Pre-flight Checklist for Worship

Experiencing Worship At A Higher Level

Most of us wait until we are comfortably situated in the sanctuary, the lights are dimmed and the worship leader gives the downbeat before we begin to worship. That’s too late! That’s a recipe for a less-than-satisfying experience of the greatest activity to which we are called: worshipping in the presence of Almighty God. True worship begins long before we get to church.

worship

Making Life Work
Read: Psalm 100 // Focus: Psalm 100:4

Enter his gates with thanksgiving and his courts with praise; give thanks to him and praise his name.

The psalmist is speaking of what you do before you get to church. He is talking about how you enter the sanctuary. He is thinking of pre-worship—how you ready your heart in anticipation of meeting the God of all creation as you gather with his people in corporate praise. He is describing your preparation for worship.

So how do you prepare for worship?

Perhaps you have a set routine as you ready yourself for church services, or maybe you don’t. It could be you go through a checklist of pre-flight instructions—I doubt it. Quite likely, your preparations for church just simply happen—a random scramble followed by a mad dash to get you, the kids and the dog out the door. Hopefully, the dog doesn’t go with you. I totally understand that scene.

I would like to suggest couple of things, however, that will not only enhance and elevate your experience of worship, but it is wholly appropriate in light of the One you are preparing to worship. First of all, as you and your family are driving to church, go through a preflight checklist of things for which you are grateful. And just so it doesn’t become routine, add this rule: your thankfulness has to be from the past seven days.

Second, actually begin to sing a song of praise as you drive onto the church parking lot. As you walk up to the church, sing to the Lord. I know, people will think you are weird—who cares. They’re just thinking the obvious. The parking team may give you a quirky look, but what does that matter? You aren’t singing for their benefit; you’re singing for Jesus. I know: I’ve lost you on this one, but I’m serious. Try it for a month, along with the gratitude exercise, and see if it doesn’t elevate your worship game.

By the way, I am not the first to suggest such a thing. Two hundred years ago, John Wesley printed a pre-flight checklist in the front of the hymnbook he authored. Here are his “Directions For Singing”:

  1. Learn these tunes before you learn any others; afterwards learn as many as you please.
  1. Sing them exactly as they are printed here without altering or mending them at all.
  1. Sing all. See that you join with a congregation as frequently as you can, let not a slight degree or weariness hinder you.
  1. Sing lustily and with good courage. Beware of singing as if you were half dead, or half asleep; but lift up your voice with strength.
  1. Sing modestly. Do not bawl, so as to be heard above or distinct from the rest of the congregation so that you may not destroy the harmony.
  1. Sing in tune. Whatever time is sung be sure to keep with it, do not run before or stay behind it; but attend close to the leading voices, and move there exactly as you can; and take care not to sing too slow.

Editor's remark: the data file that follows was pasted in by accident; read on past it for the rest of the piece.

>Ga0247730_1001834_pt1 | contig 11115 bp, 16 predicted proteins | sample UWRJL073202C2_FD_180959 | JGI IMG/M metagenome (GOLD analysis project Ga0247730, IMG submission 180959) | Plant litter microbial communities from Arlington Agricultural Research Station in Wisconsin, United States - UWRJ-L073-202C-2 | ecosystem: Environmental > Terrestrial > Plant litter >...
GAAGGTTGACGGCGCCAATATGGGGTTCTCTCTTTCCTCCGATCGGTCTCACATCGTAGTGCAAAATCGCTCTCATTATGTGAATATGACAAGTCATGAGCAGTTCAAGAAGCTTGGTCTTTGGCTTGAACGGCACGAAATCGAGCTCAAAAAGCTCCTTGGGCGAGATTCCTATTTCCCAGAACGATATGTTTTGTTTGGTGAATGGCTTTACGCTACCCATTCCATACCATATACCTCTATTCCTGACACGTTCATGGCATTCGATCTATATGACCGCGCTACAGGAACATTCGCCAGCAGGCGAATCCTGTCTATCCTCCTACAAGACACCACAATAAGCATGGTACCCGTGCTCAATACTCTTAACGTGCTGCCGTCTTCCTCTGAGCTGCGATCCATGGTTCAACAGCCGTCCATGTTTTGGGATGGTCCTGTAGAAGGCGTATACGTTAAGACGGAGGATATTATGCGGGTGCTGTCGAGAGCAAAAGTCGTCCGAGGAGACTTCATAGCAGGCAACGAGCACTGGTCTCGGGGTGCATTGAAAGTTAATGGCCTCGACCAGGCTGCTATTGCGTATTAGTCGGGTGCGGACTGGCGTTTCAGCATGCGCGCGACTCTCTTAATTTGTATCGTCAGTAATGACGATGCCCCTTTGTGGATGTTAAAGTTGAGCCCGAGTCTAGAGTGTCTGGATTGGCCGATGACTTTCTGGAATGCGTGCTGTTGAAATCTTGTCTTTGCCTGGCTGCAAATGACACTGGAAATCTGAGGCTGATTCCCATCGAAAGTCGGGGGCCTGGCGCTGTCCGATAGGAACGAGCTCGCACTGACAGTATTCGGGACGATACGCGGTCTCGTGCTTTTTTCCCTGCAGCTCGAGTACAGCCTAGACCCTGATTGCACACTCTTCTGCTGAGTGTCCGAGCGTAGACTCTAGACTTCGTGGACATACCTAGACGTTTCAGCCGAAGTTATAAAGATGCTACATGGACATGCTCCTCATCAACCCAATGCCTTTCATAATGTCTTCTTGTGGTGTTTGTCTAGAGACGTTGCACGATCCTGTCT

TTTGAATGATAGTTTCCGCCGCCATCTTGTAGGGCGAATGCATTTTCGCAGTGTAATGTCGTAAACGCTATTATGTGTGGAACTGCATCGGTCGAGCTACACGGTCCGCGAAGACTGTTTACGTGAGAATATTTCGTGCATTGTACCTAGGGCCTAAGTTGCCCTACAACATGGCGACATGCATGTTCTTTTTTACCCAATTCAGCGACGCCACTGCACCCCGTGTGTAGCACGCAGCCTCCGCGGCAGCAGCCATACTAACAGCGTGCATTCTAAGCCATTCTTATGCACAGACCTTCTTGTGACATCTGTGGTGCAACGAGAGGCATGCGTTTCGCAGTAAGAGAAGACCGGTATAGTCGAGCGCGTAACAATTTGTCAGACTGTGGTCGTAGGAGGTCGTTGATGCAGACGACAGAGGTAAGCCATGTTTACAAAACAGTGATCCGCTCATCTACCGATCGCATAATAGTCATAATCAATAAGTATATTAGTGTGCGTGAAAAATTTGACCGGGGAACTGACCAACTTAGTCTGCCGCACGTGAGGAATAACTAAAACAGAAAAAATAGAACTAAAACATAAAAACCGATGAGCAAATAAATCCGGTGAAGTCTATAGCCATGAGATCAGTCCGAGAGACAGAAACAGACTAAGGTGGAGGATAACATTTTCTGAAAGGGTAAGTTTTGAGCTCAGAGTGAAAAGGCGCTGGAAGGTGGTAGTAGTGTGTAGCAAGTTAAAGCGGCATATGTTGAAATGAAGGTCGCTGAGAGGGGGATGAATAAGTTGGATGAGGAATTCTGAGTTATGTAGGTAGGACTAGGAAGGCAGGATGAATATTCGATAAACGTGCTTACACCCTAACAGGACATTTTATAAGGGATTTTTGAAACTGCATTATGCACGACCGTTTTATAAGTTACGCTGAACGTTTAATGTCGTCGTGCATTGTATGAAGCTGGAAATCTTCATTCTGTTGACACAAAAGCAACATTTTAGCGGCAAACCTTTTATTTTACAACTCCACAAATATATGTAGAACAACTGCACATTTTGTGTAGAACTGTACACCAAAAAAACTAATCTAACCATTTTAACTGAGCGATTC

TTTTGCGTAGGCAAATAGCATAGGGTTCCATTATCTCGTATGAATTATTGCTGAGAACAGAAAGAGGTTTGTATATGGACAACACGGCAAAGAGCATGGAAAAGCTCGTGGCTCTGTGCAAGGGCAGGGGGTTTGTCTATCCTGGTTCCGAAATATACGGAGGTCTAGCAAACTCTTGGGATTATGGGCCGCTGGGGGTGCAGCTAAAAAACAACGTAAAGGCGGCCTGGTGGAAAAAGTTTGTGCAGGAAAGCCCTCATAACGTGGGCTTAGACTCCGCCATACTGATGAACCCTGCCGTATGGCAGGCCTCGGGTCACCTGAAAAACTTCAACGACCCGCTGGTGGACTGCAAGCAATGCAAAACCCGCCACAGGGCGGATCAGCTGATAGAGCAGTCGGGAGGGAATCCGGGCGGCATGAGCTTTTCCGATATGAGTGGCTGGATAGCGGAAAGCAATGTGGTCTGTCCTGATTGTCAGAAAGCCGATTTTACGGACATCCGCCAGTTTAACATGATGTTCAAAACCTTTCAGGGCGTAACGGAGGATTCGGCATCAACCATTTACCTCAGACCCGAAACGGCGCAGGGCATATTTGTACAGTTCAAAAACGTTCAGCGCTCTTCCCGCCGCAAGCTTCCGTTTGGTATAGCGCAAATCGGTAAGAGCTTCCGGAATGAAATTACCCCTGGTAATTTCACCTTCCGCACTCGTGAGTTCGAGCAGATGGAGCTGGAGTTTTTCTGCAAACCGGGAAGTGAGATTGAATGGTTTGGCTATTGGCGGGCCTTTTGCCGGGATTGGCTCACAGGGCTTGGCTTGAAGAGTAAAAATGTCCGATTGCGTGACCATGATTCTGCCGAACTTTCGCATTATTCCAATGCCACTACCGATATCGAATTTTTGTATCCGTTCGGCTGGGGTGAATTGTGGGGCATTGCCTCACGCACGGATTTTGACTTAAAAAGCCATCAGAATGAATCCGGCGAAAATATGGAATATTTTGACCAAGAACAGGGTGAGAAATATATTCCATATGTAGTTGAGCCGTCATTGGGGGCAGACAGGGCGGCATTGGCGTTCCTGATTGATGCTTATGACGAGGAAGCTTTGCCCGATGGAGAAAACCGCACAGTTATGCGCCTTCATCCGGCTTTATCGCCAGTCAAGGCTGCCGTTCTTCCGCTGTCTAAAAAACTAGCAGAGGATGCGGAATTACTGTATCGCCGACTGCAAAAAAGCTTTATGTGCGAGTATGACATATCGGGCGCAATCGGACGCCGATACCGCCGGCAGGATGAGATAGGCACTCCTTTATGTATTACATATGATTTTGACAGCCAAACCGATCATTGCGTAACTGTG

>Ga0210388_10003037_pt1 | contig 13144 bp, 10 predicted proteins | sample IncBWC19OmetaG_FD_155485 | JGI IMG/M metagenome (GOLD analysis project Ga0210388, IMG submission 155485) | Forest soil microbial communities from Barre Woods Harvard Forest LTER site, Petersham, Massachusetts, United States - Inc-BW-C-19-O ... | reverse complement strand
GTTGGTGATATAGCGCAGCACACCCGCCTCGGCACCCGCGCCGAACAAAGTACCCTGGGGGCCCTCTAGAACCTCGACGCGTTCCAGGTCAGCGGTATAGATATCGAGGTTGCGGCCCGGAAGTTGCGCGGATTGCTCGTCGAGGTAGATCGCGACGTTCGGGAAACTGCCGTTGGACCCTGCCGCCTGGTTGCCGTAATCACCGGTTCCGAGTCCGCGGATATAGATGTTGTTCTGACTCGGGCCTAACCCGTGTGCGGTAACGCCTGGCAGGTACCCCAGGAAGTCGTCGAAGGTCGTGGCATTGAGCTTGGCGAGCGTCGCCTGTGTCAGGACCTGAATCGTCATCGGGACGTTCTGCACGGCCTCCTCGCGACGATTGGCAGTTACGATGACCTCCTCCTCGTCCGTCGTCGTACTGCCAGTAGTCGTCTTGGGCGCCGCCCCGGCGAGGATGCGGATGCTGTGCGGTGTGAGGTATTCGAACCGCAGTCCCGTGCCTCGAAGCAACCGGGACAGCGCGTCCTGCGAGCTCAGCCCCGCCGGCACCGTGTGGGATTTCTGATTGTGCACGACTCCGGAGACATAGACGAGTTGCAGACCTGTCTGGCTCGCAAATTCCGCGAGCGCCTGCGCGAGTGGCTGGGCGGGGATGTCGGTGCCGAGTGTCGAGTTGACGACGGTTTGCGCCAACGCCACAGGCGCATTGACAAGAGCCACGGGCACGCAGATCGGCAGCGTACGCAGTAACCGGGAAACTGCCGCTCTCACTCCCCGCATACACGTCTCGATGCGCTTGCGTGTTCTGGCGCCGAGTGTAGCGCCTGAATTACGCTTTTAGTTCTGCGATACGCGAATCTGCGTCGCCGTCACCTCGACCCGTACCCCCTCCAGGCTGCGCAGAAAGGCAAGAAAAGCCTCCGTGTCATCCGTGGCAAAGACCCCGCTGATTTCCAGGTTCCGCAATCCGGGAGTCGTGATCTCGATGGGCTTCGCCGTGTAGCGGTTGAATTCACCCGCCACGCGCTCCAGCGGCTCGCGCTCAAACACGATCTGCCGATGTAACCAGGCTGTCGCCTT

1. Above all sing spiritually. Have an eye to God in every word you sing. Aim at pleasing him more than yourself or any other creature. In order to do this attend strictly to the sense of what you sing.

Great—you can sing lustily, but no bawling!

Making Life Work: You’ve got nothing to lose and everything to gain by giving this a try. If you want a heightened experience of worship, go this this pre-flight checklist each Sunday for a month, and see if it doesn’t change the way you worship. I have a feeling you will enjoy it at a whole higher level.

Go Ahead—Dance!

Lose Yourself In The Wonder Of Worship

Wouldn’t it be great to be so in love with Jesus and so overwhelmed by his saving grace and so grateful for his undeserved kindness that you just lost yourself for a season in unfettered worship—and you danced and shouted and jumped for joy in his presence? Pictured is Ashley Brown from Brooklyn, New York serving in Gojo, Ethiopia. Goes to show . . . you can dance anywhere!

Dance

Making Life Work
Read: Psalm 98 // Focus: Psalm 98:4-5

Shout for joy to the LORD, all the earth, burst into jubilant song with music; make music to the LORD with the harp, with the harp and the sound of singing.

On one of my missions trips to Africa, in a western region of Ethiopia, and I was called upon to preach in one of the thriving churches that are springing up every year there by the hundreds. This is a backwards part of the world, to say the least, but it also seems to be ground zero for a modern day Holy Spirit revival. One of the things I love most about being there is the unfettered praise these people lift to God when they gather as the church to worship.

Right before I was to preach, the choir sang—two songs. Back-to-back songs. Songs that were twelve minutes each! I know; I timed them. And not knowing the language, I sat for twenty-four minutes listening to singers I didn’t know lifting love songs I didn’t know to the God who has rescued them from utter darkness and brought them into the kingdom of his Son. And I’ve got to tell you: I was moved.